An earlier literature tried to deal with this problem through a slightly more complicated approach called formula flexibility. A simple proportional tax system is already an automatic stabilizer in both directions. One can imagine a tax system in which the whole collection of rates is a function of the Okun gap and its rate of change. On paper, such a system could encourage any movements toward the target output and resist movements away from it. (A Taylor rule could be similarly refined.) Formula flexibility tries to mimic what intelligent discretionary policy would do. If it could be legislated once and for all, with adjustment only at intervals, that could be a gain. But it is hard to imagine it being legislated at all.

I conclude with brief comments on two other issues. The expansion of world trade and capital flows implies that there is need for international coordination of fiscal policy, whether discretionary or automatic. Especially in Europe, but in principle everywhere, the cross-border leakages are now large enough that free riding on one side encourages reluctance to act on the other. Unfortunately, the prevalence of spillovers is especially complicating for automatic stabilization, which ought in principle to be tied partially to international economic conditions, although conducted nationally.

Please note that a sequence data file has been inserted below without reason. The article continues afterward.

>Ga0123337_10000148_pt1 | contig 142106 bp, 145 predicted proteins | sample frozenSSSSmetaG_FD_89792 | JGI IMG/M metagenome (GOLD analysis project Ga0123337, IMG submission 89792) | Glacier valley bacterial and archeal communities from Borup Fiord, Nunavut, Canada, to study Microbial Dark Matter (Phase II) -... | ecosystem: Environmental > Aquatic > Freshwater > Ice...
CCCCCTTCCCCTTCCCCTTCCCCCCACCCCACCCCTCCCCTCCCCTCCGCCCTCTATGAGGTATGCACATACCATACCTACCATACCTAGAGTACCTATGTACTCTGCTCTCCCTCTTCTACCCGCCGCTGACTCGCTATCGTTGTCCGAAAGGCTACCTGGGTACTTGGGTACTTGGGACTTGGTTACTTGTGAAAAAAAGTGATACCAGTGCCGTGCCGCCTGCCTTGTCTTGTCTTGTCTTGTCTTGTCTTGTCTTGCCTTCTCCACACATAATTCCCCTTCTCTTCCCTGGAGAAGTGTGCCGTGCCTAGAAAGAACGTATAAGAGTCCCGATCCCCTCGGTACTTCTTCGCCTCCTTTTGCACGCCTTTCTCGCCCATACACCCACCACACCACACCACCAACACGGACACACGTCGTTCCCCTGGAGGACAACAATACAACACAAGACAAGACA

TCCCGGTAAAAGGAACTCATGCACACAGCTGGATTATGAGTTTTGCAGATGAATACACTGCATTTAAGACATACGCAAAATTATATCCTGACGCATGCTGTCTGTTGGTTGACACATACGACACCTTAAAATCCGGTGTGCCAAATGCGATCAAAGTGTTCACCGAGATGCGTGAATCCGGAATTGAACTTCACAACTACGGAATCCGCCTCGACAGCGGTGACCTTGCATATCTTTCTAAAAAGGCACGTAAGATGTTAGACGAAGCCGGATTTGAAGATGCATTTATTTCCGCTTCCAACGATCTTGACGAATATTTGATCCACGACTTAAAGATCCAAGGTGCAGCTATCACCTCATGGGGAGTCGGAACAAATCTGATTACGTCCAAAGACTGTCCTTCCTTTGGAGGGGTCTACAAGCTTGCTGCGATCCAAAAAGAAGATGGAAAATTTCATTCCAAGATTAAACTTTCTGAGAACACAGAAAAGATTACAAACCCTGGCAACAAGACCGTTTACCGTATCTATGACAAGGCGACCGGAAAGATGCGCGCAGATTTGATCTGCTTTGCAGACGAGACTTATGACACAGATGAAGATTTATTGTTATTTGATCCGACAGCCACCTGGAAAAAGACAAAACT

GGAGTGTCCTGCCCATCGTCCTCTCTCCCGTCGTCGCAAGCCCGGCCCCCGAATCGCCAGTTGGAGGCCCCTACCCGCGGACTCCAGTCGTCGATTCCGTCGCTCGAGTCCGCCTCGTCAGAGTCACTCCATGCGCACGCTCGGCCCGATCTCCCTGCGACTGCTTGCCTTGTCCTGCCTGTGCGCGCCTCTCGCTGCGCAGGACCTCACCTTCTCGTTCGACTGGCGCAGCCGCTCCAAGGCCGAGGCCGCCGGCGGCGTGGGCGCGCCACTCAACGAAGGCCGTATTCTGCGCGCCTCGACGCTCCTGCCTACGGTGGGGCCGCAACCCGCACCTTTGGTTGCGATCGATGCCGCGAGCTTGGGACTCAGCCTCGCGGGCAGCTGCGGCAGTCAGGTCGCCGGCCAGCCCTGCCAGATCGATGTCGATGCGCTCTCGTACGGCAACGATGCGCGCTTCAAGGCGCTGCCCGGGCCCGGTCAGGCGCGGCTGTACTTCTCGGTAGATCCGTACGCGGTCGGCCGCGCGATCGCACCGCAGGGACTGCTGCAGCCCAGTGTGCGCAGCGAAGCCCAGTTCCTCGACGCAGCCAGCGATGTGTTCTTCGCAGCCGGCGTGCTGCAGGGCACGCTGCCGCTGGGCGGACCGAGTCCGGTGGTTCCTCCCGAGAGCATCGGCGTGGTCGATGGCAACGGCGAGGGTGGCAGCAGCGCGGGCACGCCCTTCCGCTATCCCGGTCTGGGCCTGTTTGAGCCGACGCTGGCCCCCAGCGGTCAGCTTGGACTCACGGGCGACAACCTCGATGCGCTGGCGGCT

Finally, discretionary fiscal-policy moves need to be better targeted than they have been in the United States. This refers both to longer-run need and to short-term effectiveness. I am thinking of such devices as focused investment tax credits, perhaps time-limited, as an alternative to across-the-board income tax reductions. Aiming at infrastructure is difficult in an economy with low public investment generally because infrastructure projects are harder to start than to accelerate efficiently, which is hard enough. In economies and labor forces that are more and more service-oriented, public spending aimed at job creation should look more at the efficient production of needed services. Again thinking of my own country, urban amenity might be a good place to start. I am sure I can leave it to others to point out that countercyclical fiscal policy can leave long-term hangovers of debt that need credible planning immediately and actual fixing in due course.